No one ever used that entrance.

    It was locked tight. Always.

    Bending down to scoop up Chelsea—for support, for protection from who knew what—Dora swallowed an uncomfortable lump in her throat and made her way toward the shadow-bathed kitchen. The candles had been snuffed out some time ago; the cold teapot sat empty in the sink.

    Again the curtained door rattled under a series of firm knocks. Voices were raised. Men's voices. Strangers—there was no doubt of it. Her heart was hammering so loud she couldn't discern their ages nor their intent. Only the desperation in their muffled words was certain.

    Mustering every ounce of courage in her tired body, Dora called out, projecting her voice across the room. "Who are you? What is it you want?" Her surprisingly firm, authoritative tone reminded her of Carolyn Hutter's dead husband, for whom she'd interceded last Tuesday.

    She flicked on the overhead light, and the kitchen instantly looked like home again, the countertops scrubbed clean, all four corners warm and inviting. Until, with a pop the light bulb went out, plunging the room into a shroud of darkness once more.

    Not good.

    She blinked, willing her eyes to adjust. Her hands, usually warm, felt like ice against the cat's back. Chelsea's furry head was up, eyes and ears pointed toward the door, a low sort of growl stirring in her throat.

    Steady, Dora. She clutched the animal tighter to her chest and eased her way across the room, steeling herself. Perhaps it was the police at last, come to put her out of business after all these years.

    The men on the porch knocked again, louder and more insistently.

    "Coming!" She nearly shouted it, for her own sake more than theirs. Stretching out a trembling hand, Dora pulled aside the gingham curtains that covered the back-door window and assessed the party on the other side of the glass.

    Three men formed a broad, human knot on her porch. Two younger ones, their eyes wide with apprehension, and a larger man between them, his face lined with grief, although his direct gaze pierced hers with an uncanny measure of intelligence.

    "We've need of your services, ma'am." His rough voice easily cut through the small panes between them. "Don't be afraid. We mean no harm."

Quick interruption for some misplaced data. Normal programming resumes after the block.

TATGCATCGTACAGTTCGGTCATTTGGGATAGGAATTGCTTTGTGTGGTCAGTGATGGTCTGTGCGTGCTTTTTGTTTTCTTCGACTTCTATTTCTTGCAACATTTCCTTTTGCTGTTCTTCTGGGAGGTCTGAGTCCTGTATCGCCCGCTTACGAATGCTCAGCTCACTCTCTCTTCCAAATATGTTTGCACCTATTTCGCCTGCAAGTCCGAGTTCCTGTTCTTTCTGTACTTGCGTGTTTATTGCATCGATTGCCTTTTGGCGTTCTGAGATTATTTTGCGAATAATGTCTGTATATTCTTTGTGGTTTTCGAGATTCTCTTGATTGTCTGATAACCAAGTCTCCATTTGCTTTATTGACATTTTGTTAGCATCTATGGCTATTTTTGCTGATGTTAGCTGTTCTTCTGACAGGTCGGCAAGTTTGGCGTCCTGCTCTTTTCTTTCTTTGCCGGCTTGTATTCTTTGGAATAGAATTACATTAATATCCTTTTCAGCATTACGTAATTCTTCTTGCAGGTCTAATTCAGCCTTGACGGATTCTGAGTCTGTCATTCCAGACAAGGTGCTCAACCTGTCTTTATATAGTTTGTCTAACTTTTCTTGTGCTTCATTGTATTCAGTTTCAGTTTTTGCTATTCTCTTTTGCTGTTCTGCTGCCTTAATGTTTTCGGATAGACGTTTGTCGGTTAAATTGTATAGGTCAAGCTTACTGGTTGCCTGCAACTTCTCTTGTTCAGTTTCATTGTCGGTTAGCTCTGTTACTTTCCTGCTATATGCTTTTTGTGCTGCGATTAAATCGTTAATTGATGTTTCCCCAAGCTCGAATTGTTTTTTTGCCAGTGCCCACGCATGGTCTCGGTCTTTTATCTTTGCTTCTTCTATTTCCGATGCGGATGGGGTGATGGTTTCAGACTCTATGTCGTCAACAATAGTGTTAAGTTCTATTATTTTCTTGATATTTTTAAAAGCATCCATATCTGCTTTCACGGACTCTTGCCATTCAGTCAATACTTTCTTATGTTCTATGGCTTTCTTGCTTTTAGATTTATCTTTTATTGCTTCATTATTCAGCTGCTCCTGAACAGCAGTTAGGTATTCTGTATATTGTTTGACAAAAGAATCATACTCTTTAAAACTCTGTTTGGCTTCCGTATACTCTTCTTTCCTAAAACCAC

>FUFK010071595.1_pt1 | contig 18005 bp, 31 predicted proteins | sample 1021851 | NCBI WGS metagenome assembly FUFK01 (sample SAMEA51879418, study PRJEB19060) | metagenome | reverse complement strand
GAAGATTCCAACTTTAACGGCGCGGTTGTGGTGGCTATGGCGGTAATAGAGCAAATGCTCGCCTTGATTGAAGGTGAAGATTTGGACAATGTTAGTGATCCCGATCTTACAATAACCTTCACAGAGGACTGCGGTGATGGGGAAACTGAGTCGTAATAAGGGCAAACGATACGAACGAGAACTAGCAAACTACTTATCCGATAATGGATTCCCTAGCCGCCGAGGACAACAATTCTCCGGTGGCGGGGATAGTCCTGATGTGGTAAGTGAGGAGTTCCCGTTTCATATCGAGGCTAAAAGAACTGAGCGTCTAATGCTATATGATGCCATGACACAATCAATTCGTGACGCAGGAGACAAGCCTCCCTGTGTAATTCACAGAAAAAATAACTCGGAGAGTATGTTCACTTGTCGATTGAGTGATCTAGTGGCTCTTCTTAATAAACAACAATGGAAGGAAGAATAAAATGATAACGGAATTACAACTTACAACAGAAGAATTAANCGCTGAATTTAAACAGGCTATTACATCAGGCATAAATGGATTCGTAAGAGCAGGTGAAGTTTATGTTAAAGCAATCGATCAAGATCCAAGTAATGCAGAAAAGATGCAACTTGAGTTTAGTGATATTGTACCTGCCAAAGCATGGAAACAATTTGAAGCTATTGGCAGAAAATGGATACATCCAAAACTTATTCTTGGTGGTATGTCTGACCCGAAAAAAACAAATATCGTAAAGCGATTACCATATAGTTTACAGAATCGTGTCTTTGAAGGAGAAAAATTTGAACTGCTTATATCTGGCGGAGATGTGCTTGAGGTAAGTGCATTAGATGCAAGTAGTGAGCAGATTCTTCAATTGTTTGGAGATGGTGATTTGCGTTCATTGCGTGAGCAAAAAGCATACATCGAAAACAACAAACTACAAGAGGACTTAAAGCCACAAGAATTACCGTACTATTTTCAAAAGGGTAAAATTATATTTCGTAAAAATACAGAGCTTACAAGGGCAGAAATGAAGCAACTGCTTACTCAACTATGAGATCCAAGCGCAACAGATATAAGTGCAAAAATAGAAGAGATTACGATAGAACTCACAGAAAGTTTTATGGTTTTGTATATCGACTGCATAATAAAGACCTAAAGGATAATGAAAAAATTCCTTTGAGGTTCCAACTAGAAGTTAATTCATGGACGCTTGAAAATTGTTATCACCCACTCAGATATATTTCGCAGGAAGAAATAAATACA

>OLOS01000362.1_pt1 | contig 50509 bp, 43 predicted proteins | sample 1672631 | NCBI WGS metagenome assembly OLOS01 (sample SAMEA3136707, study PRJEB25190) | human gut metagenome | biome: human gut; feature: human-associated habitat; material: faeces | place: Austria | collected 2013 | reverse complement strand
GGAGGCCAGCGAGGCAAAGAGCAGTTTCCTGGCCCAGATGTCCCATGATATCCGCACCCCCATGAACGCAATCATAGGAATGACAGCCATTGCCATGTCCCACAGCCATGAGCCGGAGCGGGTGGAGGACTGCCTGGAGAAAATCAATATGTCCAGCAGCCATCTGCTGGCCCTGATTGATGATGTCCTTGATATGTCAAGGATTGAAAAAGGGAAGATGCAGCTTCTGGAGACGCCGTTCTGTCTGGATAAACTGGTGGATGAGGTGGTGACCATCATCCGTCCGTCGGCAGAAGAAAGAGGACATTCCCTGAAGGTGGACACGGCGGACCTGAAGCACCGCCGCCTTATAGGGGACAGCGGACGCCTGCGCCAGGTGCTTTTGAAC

Something told her he spoke the truth. Though wise, his eyes also had a haunted look. If anyone was fearful that night, it was this man.

    Feeling in control again, her hands no longer shaking, Dora unlocked the door and pulled it open, its seldom-used hinges creaking in protest. "What can I do for you, gentlemen? Made a wrong turn, have you?"

    The younger men both offered tentative smiles. "Not at all, ma'am," the taller one on the right said, sounding relieved. "Our boss here wants a ... well, he'd like to ..."

    The older man leaned forward. "I need to speak to my dead father."

    "I see." Dora studied the men for a moment. They seemed sincere enough, but she couldn't take any chances—not with strangers, not at this hour. "And what makes you think I could honor such an outrageous request?"

    The one on the left piped up. "Everybody knows you're a medium." He pulled out a wallet, thick with bills. "Trust me, we'll pay you well for your services."

    She frowned and shook her head. "What you're asking me to do is illegal"—her standard line when an unknown prospect knocked. "If I recall the news story correctly, that kind of business is against the city ordinances—"

    "So it is, Dora," their boss barked. "Illegal as sin." The older man stepped across her threshold, towering over her. "Which is why we won't breathe a word of what happens this night, not to a living soul."

    "Nor to a dead one?" She swallowed the last of her concerns as a smile tugged at the corners of her mouth.

    His laugh was gruff. "Talking to the dead is your department. So, will you help me? I swear on my father's grave, my intentions are honorable."

    We'll see about that. With a slight nod, she stepped back and ushered them into her gloomy kitchen. "Kindly give me a moment to get everything ready, will you?"

    Lighting the candles with a steady hand, she directed the younger men into chairs well away from the table, lest they interfere with her centering efforts. Years of practice showed in her efficient preparation of the proper setting for a séance. Within minutes, the fire on the grate had sprung back to life. A heady scent of anise pervaded the room, and deep notes from a lone cello poured from the hidden stereo speakers, infusing the silence with a low, hypnotic thrum.